Thousands march for life in New Zealand, ahead of extreme abortion bill vote

Thousands of people from all over New Zealand marched in the country’s capital on Saturday calling on their political leaders to defend human life from conception, ahead of next year’s vote on an extreme abortion bill.

Over 2,000 people gathered in the streets of Wellington for the third National March for Life carrying signs saying “Both Lives Matter” and “Love them Both”.

It comes as steps are being taken by new Prime Minister Jacinda Ardern to permit abortion up to birth for babies with disabilities such as Down’s syndrome or cleft lip and palate.

Currently, there is a 20-week time limit for disability-selective abortions in New Zealand law.

The proposed legislation will see this time limit removed and abortion for babies prenatally diagnosed with Down’s syndrome and other disabilities will be available up until birth, with the approval of a single health practitioner.

Before 20 weeks, expectant women would be able to refer themselves for an on-demand abortion.

A large number of parents have publicly voiced their concerns about the harmful impact this Bill will have on people with Down’s syndrome.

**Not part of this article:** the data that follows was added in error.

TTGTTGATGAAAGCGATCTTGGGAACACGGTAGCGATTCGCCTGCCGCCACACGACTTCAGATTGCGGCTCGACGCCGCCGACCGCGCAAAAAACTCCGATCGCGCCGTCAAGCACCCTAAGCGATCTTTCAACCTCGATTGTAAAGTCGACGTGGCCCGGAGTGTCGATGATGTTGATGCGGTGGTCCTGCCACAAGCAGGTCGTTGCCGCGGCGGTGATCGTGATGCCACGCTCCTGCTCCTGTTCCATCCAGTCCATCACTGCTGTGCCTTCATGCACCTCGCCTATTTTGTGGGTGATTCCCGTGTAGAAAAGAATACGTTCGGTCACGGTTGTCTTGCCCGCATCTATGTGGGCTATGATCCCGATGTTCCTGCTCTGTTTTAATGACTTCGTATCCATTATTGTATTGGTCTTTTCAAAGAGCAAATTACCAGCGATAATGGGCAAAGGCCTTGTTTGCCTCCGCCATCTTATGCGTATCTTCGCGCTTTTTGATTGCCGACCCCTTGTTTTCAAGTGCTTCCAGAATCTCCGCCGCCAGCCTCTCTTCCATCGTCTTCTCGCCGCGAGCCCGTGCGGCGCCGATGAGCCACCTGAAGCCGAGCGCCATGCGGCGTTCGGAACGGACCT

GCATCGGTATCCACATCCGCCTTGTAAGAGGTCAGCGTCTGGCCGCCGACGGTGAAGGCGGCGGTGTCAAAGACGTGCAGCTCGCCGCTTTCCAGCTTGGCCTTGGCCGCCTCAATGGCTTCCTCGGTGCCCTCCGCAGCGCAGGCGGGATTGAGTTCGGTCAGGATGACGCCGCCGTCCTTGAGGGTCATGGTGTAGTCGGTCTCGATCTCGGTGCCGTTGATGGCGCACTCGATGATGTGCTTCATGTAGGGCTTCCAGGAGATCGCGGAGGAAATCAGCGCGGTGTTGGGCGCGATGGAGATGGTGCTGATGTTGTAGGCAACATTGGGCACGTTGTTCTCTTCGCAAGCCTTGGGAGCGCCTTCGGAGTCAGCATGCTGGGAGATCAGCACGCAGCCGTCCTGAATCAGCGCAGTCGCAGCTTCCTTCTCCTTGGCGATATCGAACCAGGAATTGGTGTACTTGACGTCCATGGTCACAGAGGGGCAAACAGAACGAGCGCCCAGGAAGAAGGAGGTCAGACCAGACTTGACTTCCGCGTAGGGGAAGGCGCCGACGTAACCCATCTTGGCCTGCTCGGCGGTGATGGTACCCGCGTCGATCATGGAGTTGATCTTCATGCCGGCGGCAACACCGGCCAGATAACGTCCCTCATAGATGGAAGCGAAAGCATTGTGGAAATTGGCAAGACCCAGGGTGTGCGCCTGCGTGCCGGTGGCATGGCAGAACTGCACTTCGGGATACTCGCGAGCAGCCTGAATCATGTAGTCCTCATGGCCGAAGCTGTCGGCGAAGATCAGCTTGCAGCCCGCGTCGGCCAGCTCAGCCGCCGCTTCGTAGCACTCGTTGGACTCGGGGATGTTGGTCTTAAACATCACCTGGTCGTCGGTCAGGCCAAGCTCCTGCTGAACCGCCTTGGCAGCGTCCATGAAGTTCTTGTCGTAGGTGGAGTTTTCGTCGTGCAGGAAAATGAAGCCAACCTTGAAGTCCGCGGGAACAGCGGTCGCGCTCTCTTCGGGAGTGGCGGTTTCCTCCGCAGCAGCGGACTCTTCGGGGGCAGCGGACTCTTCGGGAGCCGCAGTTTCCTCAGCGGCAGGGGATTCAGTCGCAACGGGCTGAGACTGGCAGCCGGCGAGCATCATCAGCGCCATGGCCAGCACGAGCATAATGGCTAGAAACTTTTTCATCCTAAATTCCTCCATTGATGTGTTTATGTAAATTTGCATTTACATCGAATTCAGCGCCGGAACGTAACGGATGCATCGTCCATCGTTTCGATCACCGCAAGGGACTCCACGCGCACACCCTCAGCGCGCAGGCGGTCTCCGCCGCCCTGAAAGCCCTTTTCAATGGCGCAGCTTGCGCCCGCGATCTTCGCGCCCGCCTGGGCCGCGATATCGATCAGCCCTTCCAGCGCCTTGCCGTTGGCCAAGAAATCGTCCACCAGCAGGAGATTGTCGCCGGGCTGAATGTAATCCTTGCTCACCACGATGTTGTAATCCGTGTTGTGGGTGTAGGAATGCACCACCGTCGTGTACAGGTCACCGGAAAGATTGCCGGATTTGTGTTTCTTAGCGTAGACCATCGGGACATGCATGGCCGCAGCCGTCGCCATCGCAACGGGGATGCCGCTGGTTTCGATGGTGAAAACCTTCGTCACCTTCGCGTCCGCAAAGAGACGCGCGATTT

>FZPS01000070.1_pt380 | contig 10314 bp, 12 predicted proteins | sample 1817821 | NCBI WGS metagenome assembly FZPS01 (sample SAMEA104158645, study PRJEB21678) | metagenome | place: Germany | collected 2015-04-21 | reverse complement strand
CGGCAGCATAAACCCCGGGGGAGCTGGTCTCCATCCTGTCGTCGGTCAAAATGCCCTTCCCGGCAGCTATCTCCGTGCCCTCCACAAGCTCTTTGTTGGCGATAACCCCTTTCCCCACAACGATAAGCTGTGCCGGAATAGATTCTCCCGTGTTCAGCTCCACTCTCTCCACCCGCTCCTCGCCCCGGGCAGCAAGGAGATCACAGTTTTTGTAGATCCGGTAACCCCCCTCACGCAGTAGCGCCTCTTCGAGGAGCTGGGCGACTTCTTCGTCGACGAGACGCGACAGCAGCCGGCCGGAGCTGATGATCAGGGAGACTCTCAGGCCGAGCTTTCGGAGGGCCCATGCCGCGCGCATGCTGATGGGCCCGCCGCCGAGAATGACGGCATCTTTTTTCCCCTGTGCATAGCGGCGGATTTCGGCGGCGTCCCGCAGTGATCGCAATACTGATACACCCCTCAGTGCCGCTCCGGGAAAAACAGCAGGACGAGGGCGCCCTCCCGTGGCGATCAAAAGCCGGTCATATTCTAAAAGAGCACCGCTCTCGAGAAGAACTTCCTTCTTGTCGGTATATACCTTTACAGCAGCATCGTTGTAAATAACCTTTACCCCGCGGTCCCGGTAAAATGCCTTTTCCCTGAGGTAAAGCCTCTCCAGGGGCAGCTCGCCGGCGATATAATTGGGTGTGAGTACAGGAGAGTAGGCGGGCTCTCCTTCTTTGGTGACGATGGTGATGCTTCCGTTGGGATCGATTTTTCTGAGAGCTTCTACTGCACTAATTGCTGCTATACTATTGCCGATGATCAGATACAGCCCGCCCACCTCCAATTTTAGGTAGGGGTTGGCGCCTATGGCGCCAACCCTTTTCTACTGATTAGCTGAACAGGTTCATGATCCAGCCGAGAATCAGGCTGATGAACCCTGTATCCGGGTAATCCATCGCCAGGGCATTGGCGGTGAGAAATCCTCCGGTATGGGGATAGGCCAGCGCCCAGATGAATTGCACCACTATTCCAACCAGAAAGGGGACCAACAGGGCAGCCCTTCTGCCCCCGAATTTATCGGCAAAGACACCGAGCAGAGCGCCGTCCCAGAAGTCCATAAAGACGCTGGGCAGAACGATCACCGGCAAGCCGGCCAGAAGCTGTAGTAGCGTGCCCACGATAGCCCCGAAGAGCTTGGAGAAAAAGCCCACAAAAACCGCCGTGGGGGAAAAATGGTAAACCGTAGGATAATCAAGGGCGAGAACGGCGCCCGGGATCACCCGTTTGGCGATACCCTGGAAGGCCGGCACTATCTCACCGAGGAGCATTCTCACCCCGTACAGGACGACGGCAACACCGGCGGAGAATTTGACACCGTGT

These concerns were echoed to thousands of pro-life campaigners on Saturday as Aggie Brown took to the stage with her husband Derek and their adopted nine-year-old son Reuben.

Addressing the crowds, Aggie explained how she and her husband’s life had changed for the better in having Reuben as part of the family, saying:   

“He may have Down’s but he undeniably shows us and others so much love, joy and happiness. He has taught us tolerance, empathy and kindness. There’s no such thing as a perfect human being and it saddens me to hear that Down’s syndrome is seen in a negative light.”

Aggie had been dismayed to learn in the lead up to Reuben’s birth his mother was strongly advised to consider having an abortion, by her GP, who gave her “the worst possible scenario if she chose to keep her Down’s baby”.

She added: “Much work is needed to illuminate the vast majority of genocide, discrimination and mistreatment that people with Down syndrome face.

“We would not be standing here today with our awesome nine-year-old son Reuben had his birth mother decided to have a termination. And for that, we highly commend her in making a courageous selfless decision in choosing adoption as a living option.”

Since 1974, when the first abortion facility opened in Auckland, New Zealand has seen more than 500,000 abortions take place.

In 2018 the total number of abortions was 13,282, the equivalent of 36 abortions per day.

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